IKEA reckons 3D Printing is key to a sustainable future. Love your furniture longer (even if it requires a little hacking) with 3D printed IKEA spare parts.
The long ride to the nearest IKEA is an integral experience in modern society. Half your family and friends have made a pilgrimage at least once a year. IKEA furniture is cheap, fast, and wildly popular. And now the Swedish company is putting some awesome new programs in place to help their customers… and even the Earth.
Their first sustainability-rodeo was “Second Life for Furniture”, where customers could exchange old items for store credit, and the “Reverse Vending Machine” that ate old light bulbs and returned vouchers for a free coffee. But their latest project will including something extra awesome: 3D printing!
Steve Howard, chief sustainability officer of IKEA, has been on the recycling train for a while. He knows that, given the chance, people will opt for 3D Printed IKEA nuts and bolts over chucking furniture in the trash. In the not-so-distant future, a small spare part could be printed and dispatched to a customer in a flash. It sounds like a daydream, but Howard says it will happen within the next 10 years.
The plan is to extend the life of their furniture. Instead of customers growing bored with their trendy desk, or finding that their favorite chair no longer suits them, IKEA wants furniture to grow with the customer. That may mean repurposing it. More likely, it means creating furniture designed to change over time.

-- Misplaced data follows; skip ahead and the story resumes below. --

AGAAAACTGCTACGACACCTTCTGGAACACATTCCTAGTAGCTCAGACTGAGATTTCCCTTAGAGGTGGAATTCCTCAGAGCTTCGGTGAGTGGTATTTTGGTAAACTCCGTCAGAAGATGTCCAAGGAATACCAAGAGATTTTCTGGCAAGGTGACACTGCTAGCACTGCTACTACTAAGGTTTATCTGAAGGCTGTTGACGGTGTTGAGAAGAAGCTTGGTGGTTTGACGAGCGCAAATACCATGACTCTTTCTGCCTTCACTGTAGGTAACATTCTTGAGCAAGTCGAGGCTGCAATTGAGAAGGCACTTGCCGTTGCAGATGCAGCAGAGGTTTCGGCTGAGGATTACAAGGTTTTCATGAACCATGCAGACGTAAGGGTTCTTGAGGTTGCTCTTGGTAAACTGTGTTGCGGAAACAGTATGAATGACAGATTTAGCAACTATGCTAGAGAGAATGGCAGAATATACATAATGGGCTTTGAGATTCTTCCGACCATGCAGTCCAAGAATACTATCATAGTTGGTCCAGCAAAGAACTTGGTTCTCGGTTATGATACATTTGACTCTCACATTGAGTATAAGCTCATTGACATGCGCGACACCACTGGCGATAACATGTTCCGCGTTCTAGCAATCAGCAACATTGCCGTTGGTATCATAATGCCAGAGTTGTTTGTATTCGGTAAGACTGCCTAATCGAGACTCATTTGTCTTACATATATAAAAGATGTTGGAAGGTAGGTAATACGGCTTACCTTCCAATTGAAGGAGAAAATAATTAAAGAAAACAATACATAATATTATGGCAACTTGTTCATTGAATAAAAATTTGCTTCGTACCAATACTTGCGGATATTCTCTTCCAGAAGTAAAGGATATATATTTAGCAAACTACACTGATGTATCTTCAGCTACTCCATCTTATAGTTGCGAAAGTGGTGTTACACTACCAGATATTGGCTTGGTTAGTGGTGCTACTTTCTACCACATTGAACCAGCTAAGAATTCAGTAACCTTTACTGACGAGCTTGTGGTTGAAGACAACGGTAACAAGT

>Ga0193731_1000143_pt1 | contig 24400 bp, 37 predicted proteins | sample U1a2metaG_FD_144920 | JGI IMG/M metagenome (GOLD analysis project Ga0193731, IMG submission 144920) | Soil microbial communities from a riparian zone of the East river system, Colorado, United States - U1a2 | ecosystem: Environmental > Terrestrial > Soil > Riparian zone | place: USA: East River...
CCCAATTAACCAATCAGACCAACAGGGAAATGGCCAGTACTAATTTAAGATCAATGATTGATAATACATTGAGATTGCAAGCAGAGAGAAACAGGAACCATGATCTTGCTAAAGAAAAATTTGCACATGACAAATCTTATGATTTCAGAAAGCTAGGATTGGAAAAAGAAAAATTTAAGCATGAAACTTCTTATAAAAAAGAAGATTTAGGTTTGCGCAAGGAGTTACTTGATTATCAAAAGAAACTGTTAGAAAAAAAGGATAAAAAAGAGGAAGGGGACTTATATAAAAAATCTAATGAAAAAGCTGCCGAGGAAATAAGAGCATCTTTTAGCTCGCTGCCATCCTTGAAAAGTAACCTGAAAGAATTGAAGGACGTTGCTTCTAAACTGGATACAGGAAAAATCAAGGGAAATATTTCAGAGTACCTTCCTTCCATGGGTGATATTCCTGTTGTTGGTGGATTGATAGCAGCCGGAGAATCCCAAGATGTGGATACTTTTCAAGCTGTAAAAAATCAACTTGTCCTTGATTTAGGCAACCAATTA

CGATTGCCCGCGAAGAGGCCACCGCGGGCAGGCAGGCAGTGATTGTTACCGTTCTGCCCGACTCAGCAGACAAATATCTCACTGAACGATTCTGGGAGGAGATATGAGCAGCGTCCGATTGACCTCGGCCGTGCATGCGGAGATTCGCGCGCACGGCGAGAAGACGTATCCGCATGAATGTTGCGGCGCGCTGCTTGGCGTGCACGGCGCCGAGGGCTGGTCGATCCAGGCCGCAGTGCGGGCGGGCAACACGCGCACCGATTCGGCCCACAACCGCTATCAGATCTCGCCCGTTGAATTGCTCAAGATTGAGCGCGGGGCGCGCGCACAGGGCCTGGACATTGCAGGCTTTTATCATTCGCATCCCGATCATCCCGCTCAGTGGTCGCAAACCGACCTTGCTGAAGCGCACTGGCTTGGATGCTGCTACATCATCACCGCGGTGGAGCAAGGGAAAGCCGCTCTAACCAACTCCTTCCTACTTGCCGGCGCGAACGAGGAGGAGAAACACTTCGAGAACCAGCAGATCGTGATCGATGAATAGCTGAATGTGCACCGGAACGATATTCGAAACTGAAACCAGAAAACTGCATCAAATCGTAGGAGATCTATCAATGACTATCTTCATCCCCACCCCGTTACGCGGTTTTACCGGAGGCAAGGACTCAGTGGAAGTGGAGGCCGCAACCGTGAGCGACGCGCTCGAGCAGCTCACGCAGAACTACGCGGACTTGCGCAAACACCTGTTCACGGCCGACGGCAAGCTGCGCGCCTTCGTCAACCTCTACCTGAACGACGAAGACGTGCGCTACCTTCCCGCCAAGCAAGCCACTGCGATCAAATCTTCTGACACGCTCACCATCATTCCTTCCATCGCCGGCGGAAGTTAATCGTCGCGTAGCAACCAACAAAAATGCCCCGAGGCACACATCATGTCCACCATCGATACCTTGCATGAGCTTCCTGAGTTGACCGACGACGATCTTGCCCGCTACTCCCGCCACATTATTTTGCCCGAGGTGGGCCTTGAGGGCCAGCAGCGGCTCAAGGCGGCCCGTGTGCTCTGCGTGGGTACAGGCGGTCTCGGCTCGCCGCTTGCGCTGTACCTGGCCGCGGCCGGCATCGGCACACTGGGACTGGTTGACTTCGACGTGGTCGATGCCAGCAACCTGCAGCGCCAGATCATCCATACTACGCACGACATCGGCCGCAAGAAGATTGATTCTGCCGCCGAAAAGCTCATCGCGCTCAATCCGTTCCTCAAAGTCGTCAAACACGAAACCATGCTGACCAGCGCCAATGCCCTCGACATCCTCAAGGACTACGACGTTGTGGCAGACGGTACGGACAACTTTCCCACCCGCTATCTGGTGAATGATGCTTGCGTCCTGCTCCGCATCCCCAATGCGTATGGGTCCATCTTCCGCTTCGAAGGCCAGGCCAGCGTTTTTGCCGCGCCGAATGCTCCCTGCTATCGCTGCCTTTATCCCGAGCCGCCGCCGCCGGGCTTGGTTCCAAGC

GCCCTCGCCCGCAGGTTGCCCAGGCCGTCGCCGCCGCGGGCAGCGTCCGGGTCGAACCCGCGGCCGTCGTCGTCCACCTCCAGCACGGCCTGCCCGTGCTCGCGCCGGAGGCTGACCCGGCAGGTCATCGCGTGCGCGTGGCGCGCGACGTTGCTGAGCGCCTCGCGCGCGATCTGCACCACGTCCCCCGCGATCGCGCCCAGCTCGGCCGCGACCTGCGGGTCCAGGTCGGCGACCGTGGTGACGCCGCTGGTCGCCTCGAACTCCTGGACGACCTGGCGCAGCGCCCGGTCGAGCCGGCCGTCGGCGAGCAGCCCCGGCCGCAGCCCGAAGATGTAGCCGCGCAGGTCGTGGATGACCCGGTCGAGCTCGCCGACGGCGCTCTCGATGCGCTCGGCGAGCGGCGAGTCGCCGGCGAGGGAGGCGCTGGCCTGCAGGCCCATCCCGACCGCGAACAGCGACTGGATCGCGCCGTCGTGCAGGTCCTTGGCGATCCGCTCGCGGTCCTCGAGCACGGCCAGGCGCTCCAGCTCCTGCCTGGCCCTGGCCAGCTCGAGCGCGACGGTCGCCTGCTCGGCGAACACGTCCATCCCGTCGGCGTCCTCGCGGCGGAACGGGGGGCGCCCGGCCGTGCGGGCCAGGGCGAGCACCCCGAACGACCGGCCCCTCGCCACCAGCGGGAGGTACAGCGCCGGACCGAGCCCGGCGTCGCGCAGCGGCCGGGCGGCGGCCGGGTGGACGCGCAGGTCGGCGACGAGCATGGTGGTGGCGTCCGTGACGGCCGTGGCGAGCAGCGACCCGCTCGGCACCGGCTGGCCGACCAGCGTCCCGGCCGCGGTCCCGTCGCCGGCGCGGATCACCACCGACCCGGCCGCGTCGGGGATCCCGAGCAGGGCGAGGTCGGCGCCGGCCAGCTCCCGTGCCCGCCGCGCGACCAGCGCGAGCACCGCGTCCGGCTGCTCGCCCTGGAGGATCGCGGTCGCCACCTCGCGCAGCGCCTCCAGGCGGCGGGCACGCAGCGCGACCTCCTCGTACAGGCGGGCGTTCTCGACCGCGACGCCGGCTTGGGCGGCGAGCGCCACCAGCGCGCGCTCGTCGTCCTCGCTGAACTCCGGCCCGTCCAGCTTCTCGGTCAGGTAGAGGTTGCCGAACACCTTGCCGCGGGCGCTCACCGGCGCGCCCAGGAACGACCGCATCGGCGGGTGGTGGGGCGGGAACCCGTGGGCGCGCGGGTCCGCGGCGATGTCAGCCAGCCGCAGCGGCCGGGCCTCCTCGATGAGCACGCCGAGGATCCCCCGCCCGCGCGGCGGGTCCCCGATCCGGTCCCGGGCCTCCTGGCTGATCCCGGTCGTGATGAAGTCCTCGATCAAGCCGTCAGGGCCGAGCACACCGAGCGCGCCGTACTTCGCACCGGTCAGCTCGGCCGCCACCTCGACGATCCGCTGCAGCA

Are you an IKEA furniture hacker? A maker of weird Macgyvered sofa fortresses? The company wants you to keep hacking. In fact, they want you to show them how to make furniture last longer. “We should reach out to the hacker community to come up with their favorite ways of extending the life of IKEA products.”
As IKEA notes, using 3D printing to help with the upkeep of products will alter the supply chain. The use and delivery of 3D printed items will change business structures and even the mail service — something the US Postal Service has been studying for years… and we love it! Bring on the open source furniture future!
(Via: Fast Company)
License: The text of "3D Printed IKEA Spare Parts in New Sustainability Plan" by All3DP is licensed under a Creative Commons Attribution 4.0 International License.
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